Hinamatsuri, also known as Girl’s Day or Doll’s Day, is a special festival in Japan celebrating the health and happiness of girls. Roughly a month before March 3rd, the actual day Hinamatsuri is celebrated, families with young daughters set up an elaborate doll display inside the house. These dolls are modeled after the imperial court during the Heian period (794-1185) and are organized in shelves according to their position in the court, with the emperor and the empress at the very top. The hinadan, the platform the dolls are organized on, is covered by a red carpet with rainbow stripes on the bottom.A variety of decorations like miniature furniture and flowers sit between the dolls, and great care is taken when setting up and putting away the doll display since many pieces are very fragile. These sets can be very expensive, so families frequently pass dolls down to the next generation.
Since my host family has a young daughter, they put up a 3-shelf doll display that had been passed down for several generations. There were five large dolls in total, including the emperor, empress and three court ladies, with the bottom shelf dedicated to a small procession of carts carrying the belongings of the empress. They also put a large, folded screen door behind the hinadan, and beautiful lamps on either side of the display. At the very front of the hinadan, a bowl full of hinamatsuri-themed snacks and candy was nestled between a pink kimono and a colorful banner with “Yuka” emblazoned on it, my host sister and the proud owner of the display. The best feature, however, was a framed photo of Yuka as a baby with her older brother Yuto that played the music box rendition of Ureshii Hinamatsuri, the traditional song for hinamatsuri.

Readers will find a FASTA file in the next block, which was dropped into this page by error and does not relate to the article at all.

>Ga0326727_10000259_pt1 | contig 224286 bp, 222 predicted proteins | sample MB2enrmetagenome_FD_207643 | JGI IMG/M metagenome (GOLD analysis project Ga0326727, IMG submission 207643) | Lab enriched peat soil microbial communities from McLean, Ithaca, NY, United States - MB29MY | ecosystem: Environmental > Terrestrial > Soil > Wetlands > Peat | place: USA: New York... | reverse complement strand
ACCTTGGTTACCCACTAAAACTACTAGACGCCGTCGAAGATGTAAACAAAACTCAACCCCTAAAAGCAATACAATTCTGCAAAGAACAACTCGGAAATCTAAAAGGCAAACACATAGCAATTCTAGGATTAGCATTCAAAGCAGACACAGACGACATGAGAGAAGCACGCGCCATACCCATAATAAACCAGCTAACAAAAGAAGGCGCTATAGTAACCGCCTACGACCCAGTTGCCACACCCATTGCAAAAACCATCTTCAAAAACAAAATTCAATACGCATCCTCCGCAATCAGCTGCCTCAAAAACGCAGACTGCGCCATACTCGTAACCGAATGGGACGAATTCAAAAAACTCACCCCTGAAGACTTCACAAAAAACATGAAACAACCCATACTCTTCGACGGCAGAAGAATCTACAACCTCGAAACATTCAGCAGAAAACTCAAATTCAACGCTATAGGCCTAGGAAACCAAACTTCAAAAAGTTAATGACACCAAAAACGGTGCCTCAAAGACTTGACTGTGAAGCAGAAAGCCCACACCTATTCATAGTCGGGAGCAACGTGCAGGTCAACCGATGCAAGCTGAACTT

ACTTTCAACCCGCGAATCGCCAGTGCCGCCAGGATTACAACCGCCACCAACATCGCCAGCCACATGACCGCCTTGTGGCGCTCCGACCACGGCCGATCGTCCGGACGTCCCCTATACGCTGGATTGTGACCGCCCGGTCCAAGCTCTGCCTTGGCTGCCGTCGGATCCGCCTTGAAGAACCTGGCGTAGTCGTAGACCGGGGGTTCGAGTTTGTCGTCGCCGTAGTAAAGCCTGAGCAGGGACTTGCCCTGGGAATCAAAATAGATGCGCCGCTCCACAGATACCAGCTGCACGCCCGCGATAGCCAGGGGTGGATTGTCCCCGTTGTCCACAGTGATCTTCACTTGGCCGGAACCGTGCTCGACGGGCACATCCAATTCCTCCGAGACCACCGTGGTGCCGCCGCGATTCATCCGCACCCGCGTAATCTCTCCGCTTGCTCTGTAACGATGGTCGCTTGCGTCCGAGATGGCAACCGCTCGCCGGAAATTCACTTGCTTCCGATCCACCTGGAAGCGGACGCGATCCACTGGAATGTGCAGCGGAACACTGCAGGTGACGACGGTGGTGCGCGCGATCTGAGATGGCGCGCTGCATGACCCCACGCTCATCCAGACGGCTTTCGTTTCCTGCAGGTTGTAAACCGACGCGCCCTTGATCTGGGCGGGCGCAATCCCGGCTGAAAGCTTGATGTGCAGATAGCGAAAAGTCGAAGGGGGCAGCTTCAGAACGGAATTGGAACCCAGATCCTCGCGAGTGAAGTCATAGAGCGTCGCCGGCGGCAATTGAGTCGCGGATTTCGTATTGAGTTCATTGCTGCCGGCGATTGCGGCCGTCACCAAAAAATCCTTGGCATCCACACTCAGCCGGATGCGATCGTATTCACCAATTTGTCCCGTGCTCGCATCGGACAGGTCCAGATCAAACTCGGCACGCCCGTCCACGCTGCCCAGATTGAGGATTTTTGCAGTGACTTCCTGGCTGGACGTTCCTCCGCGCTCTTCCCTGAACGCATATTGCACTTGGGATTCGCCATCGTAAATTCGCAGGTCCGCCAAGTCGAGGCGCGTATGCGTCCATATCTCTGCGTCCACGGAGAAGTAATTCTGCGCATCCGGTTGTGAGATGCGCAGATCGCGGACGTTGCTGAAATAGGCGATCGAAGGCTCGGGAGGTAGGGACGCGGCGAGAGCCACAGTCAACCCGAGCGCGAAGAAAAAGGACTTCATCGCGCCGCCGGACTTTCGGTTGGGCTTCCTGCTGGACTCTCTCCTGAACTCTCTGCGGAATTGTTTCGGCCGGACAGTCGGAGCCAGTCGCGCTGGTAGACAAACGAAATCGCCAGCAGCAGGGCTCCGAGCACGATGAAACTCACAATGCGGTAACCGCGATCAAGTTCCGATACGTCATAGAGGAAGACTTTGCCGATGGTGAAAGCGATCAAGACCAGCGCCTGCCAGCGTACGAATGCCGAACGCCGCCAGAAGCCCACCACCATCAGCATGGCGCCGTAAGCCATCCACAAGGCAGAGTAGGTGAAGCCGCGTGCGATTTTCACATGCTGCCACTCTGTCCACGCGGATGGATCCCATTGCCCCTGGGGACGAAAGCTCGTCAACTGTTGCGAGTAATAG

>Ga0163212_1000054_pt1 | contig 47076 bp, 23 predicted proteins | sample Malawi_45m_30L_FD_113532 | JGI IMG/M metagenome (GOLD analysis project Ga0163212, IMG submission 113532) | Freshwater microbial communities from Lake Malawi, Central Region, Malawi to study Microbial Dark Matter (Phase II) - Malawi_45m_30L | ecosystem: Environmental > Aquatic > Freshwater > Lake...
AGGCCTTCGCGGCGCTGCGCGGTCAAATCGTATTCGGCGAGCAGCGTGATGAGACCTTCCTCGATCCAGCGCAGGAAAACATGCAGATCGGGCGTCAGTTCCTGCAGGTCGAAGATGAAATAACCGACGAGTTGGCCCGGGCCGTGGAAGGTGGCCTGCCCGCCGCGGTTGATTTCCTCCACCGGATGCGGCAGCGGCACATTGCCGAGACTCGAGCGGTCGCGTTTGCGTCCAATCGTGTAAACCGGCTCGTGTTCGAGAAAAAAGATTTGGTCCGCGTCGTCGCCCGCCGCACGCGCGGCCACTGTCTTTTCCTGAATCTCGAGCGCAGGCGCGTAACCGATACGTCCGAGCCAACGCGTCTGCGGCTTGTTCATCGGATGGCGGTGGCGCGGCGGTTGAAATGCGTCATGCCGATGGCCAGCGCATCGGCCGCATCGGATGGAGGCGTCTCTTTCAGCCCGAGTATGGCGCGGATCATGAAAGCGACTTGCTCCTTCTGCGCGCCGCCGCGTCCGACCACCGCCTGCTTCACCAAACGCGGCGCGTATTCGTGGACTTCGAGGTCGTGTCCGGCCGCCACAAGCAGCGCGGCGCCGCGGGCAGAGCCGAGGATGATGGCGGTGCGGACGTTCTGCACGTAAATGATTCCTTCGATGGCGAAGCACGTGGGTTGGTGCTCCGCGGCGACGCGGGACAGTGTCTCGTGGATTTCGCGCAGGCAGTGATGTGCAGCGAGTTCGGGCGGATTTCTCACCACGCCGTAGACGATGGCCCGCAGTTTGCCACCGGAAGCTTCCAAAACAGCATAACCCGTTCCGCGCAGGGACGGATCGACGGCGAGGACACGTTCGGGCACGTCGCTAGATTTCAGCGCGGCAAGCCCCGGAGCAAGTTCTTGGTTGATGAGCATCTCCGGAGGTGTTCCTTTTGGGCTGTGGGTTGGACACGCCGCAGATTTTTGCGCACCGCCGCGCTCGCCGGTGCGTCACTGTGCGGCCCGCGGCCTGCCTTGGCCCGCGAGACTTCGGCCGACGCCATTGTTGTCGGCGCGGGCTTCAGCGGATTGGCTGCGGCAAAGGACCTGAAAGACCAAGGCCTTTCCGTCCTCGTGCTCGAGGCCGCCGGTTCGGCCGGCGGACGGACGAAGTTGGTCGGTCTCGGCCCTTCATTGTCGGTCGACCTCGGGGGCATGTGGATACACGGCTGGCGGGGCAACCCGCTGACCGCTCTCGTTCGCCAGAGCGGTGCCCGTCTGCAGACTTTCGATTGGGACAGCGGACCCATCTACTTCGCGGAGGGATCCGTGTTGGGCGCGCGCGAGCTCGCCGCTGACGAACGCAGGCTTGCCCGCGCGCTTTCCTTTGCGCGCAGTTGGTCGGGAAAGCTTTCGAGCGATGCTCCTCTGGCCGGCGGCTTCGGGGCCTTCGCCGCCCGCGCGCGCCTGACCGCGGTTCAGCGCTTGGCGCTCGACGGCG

The display was set up on the second week of February, taking up most of the living room until it was taken down a few days after Hinamatsuri. Once March 3rd had passed, all of the dolls were turned around in accordance with a superstition that otherwise, their owner would be cursed with bad luck in marriage. I overheard an unmarried, 40 year old Japanese woman jokingly explain to her American friends that because her parents never turned her hinamatsuri dolls around, she had never been able to find a husband.
Hinamatsuri is a very popular celebration, with private residences, companies, museums, and even schools displaying their elaborate Doll displays to the public. Stores all over Japan also sell Hinamatsuri decorations and gifts, with candy being the most popular product. These sweets are left in front of the doll display until March 3, and then they are eaten by the owner of the display- with some help from her family, of course!
I was surprised that March 3rd had such little fanfare, and no actual celebrations or activity outside of the household, despite how widely marketed and advertised Hinamatsuri was throughout February. Even so, it was a beautiful display and a very interesting cultural experience, and I look forward to seeing how Boy’s Day, coming up on May 5th, will be celebrated.
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<p>My name is Naomi Wolfe and I am a Japanese major and Sociology minor studying in Japan for the 2016-2017 academic year in the hopes of understanding Japanese culture, people, and society. I studied in the Tokyo Language & Culture Program for the fall semester and cannot wait to see what else I can learn in the Nagoya Direct Enrollment Program in the spring semester!</p>